The lesson of a cedar tree

August 25, 2010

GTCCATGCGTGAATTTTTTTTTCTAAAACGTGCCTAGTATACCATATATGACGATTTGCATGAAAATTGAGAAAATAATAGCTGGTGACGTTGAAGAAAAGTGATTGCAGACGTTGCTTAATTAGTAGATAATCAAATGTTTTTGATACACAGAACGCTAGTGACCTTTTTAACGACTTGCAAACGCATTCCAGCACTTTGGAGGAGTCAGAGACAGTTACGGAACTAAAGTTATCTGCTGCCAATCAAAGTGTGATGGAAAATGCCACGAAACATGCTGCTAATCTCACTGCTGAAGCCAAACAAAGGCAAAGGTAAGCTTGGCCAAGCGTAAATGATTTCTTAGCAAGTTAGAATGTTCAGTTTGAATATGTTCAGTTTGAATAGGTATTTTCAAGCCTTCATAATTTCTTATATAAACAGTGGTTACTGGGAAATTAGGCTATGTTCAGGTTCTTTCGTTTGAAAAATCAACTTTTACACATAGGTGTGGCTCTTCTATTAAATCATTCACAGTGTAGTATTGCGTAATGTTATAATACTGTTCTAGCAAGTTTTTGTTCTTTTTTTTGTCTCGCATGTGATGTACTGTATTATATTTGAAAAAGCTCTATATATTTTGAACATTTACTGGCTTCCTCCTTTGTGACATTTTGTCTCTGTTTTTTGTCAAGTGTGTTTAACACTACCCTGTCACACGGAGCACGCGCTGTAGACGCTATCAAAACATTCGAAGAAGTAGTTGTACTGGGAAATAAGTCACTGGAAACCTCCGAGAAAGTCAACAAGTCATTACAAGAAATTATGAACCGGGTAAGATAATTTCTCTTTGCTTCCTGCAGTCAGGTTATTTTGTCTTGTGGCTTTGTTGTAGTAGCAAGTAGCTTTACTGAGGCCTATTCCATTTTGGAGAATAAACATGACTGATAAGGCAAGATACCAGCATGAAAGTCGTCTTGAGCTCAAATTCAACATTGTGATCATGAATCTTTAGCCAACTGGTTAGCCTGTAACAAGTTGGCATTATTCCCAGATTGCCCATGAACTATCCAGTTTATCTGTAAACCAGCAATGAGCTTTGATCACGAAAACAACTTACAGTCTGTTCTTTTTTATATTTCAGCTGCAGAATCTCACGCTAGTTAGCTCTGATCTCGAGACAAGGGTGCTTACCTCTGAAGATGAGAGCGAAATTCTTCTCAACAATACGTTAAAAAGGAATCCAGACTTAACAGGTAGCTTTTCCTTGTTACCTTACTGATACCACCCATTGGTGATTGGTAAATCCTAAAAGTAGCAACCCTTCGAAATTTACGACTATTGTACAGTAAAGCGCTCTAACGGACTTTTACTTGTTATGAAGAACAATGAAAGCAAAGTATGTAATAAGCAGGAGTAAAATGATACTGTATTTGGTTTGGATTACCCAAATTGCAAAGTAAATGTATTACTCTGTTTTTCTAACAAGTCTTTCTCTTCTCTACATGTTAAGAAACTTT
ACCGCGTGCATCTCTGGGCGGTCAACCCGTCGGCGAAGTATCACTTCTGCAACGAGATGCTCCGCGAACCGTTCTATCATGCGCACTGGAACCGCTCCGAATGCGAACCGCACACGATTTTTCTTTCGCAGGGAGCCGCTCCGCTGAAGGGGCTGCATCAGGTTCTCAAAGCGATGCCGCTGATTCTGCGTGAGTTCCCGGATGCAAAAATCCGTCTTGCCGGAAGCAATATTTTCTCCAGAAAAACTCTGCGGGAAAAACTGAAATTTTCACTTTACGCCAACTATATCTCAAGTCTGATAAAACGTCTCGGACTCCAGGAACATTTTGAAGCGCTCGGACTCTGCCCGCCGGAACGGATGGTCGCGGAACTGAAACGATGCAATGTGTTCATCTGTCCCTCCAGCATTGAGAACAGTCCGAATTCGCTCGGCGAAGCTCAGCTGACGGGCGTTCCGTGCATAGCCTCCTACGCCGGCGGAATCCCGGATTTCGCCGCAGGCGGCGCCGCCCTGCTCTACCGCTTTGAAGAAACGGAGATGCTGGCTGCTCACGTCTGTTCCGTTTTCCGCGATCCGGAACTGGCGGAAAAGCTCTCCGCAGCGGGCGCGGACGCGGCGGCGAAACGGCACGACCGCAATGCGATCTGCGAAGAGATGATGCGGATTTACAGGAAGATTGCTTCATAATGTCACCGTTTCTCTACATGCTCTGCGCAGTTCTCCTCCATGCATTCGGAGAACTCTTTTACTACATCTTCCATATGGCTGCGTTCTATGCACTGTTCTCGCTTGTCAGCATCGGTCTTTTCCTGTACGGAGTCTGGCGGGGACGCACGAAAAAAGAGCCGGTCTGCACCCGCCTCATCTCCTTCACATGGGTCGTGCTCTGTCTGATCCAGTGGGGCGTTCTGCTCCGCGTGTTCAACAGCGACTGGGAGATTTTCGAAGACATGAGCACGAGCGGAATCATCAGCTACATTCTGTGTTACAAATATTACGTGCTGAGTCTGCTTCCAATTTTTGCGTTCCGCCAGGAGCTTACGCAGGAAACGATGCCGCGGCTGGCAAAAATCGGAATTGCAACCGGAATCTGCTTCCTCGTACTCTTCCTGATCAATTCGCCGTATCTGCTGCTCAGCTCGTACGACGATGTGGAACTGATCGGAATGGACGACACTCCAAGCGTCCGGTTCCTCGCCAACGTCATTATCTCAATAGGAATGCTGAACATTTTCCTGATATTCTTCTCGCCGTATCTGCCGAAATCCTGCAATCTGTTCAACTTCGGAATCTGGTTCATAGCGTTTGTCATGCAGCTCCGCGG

The cedar grove is very quiet. Not silent – there are birds singing their songs, there is wind playing in the branches, little furry creatures scurrying through dry pine needles and pieces of bark, but all those sounds do not disturb the quiet stillness. Old trees, trees that stood there for hundreds of years, with their massive trunks scarred by burns and cuts – they are quiet, they communicate, they relate in the quiet, still space. They hold it and create it. This is how they are. And when you sit under those trees the quiet sips into you and enfolds you, and you become part of it. You become the holder of the quiet space, though not a silent space. There are sounds, but there is no noise anymore, not inside. Trees speak to you, and you become like trees. Quiet. I sat in this grove, and then walked away, through the meadows, wading in grasses reaching up to my hip. I sat with my back against a trunk of a fallen tree, washed into white smoothness by years of rains and snowfalls. I was hidden in the grass, hidden from the mountain peaks looming over the valley, from the watchful pine trees covering their slopes. Then I wandered away again and found a young tree that fell across a river, a rushing mountain river, freezing cold but not frozen because of the rapidity of it’s movement. I climbed up the tree, over the river, and went back to my own spot. To my chair, with a cup of tea next to it, on a high bank with the river at my feet. I sat there for three days, when I didn’t roam through the forest and the meadows. I sat there and felt good, calm, quiet, like the cedar trees. Life was good, simple, clear, like it used to be. “It had to be this way once”, I thought, “long time ago, before we started making noise, before we forgot how to be quiet”. I sat at the river bank and felt strong, healthy, vibrant. Like an animal, like a young wolf or a mountain goat. And I was hungry! When the time came to eat I ate with no consideration for organic, or locally grown, or fat and sugar content. I ate trouts baked over the fire, and potatoes cooked in the embers, and bread kept in flames far too long, blackened and charred, and dripping with butter. A lot of unhealthy butter. But It was healthy there, because I was hungry, because in this quiet, simple space everything was healthy. I came home yesterday, after only three days spent up in the mountains, and it felt like I was gone for months. I talked to a friend who just came back from his vacation, he told me about all the things he did, all the places he went. There was so much fun, so much doing, so much movement in his story. “I haven’t done anything”, I thought, “I just sat by the river, and in the cedar grove, and in the meadows”. I haven’t gone places, seen places, done things, but I sat, like the cedar trees taught me, quietly, and there was an entire lifetime in my three days spent in the mountain Forrest, in a little cabin at the bank of a rushing river. There was a lifetime in every moment, and nothing more was needed.

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